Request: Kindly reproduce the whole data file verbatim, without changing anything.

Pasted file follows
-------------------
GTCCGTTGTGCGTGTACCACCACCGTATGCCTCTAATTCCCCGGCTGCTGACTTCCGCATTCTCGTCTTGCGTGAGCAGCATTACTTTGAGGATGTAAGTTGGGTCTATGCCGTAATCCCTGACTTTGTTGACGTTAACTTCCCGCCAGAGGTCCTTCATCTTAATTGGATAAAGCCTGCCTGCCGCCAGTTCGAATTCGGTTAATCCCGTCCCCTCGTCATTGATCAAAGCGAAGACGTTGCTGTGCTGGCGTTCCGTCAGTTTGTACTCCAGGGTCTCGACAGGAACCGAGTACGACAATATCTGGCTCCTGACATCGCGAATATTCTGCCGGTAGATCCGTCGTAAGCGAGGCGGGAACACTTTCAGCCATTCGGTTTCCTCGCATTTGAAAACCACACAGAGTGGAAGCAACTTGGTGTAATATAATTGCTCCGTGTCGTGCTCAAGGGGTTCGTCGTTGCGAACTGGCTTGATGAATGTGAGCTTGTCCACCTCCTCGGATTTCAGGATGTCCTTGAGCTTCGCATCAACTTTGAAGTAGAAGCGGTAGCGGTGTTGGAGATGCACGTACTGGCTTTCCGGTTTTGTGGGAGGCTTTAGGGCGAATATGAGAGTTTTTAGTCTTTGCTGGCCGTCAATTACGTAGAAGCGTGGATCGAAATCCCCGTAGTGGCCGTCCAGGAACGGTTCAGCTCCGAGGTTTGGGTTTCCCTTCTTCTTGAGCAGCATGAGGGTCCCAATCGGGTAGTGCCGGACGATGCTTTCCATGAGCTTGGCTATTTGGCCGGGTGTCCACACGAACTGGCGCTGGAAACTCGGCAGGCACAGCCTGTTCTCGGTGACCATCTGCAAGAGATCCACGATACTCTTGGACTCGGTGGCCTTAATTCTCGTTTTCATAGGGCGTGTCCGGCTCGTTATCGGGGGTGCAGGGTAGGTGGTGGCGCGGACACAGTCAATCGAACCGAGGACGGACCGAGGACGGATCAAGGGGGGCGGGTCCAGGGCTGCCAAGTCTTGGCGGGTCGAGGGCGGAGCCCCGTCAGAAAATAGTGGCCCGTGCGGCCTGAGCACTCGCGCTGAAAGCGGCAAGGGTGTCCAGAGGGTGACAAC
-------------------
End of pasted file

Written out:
GTCCGTTGTGCGTGTACCACCACCGTATGCCTCTAATTCCCCGGCTGCTGACTTCCGCATTCTCGTCTTGCGTGAGCAGCATTACTTTGAGGATGTAAGTTGGGTCTATGCCGTAATCCCTGACTTTGTTGACGTTAACTTCCCGCCAGAGGTCCTTCATCTTAATTGGATAAAGCCTGCCTGCCGCCAGTTCGAATTCGGTTAATCCCGTCCCCTCGTCATTGATCAAAGCGAAGACGTTGCTGTGCTGGCGTTCCGTCAGTTTGTACTCCAGGGTCTCGACAGGAACCGAGTACGACAATATCTGGCTCCTGACATCGCGAATATTCTGCCGGTAGATCCGTCGTAAGCGAGGCGGGAACACTTTCAGCCATTCGGTTTCCTCGCATTTGAAAACCACACAGAGTGGAAGCAACTTGGTGTAATATAATTGCTCCGTGTCGTGCTCAAGGGGTTCGTCGTTGCGAACTGGCTTGATGAATGTGAGCTTGTCCACCTCCTCGGATTTCAGGATGTCCTTGAGCTTCGCATCAACTTTGAAGTAGAAGCGGTAGCGGTGTTGGAGATGCACGTACTGGCTTTCCGGTTTTGTGGGAGGCTTTAGGGCGAATATGAGAGTTTTTAGTCTTTGCTGGCCGTCAATTACGTAGAAGCGTGGATCGAAATCCCCGTAGTGGCCGTCCAGGAACGGTTCAGCTCCGAGGTTTGGGTTTCCCTTCTTCTTGAGCAGCATGAGGGTCCCAATCGGGTAGTGCCGGACGATGCTTTCCATGAGCTTGGCTATTTGGCCGGGTGTCCACACGAACTGGCGCTGGAAACTCGGCAGGCACAGCCTGTTCTCGGTGACCATCTGCAAGAGATCCACGATACTCTTGGACTCGGTGGCCTTAATTCTCGTTTTCATAGGGCGTGTCCGGCTCGTTATCGGGGGTGCAGGGTAGGTGGTGGCGCGGACACAGTCAATCGAACCGAGGACGGACCGAGGACGGATCAAGGGGGGCGGGTCCAGGGCTGCCAAGTCTTGGCGGGTCGAGGGCGGAGCCCCGTCAGAAAATAGTGGCCCGTGCGGCCTGAGCACTCGCGCTGAAAGCGGCAAGGGTGTCCAGAGGGTGACAAC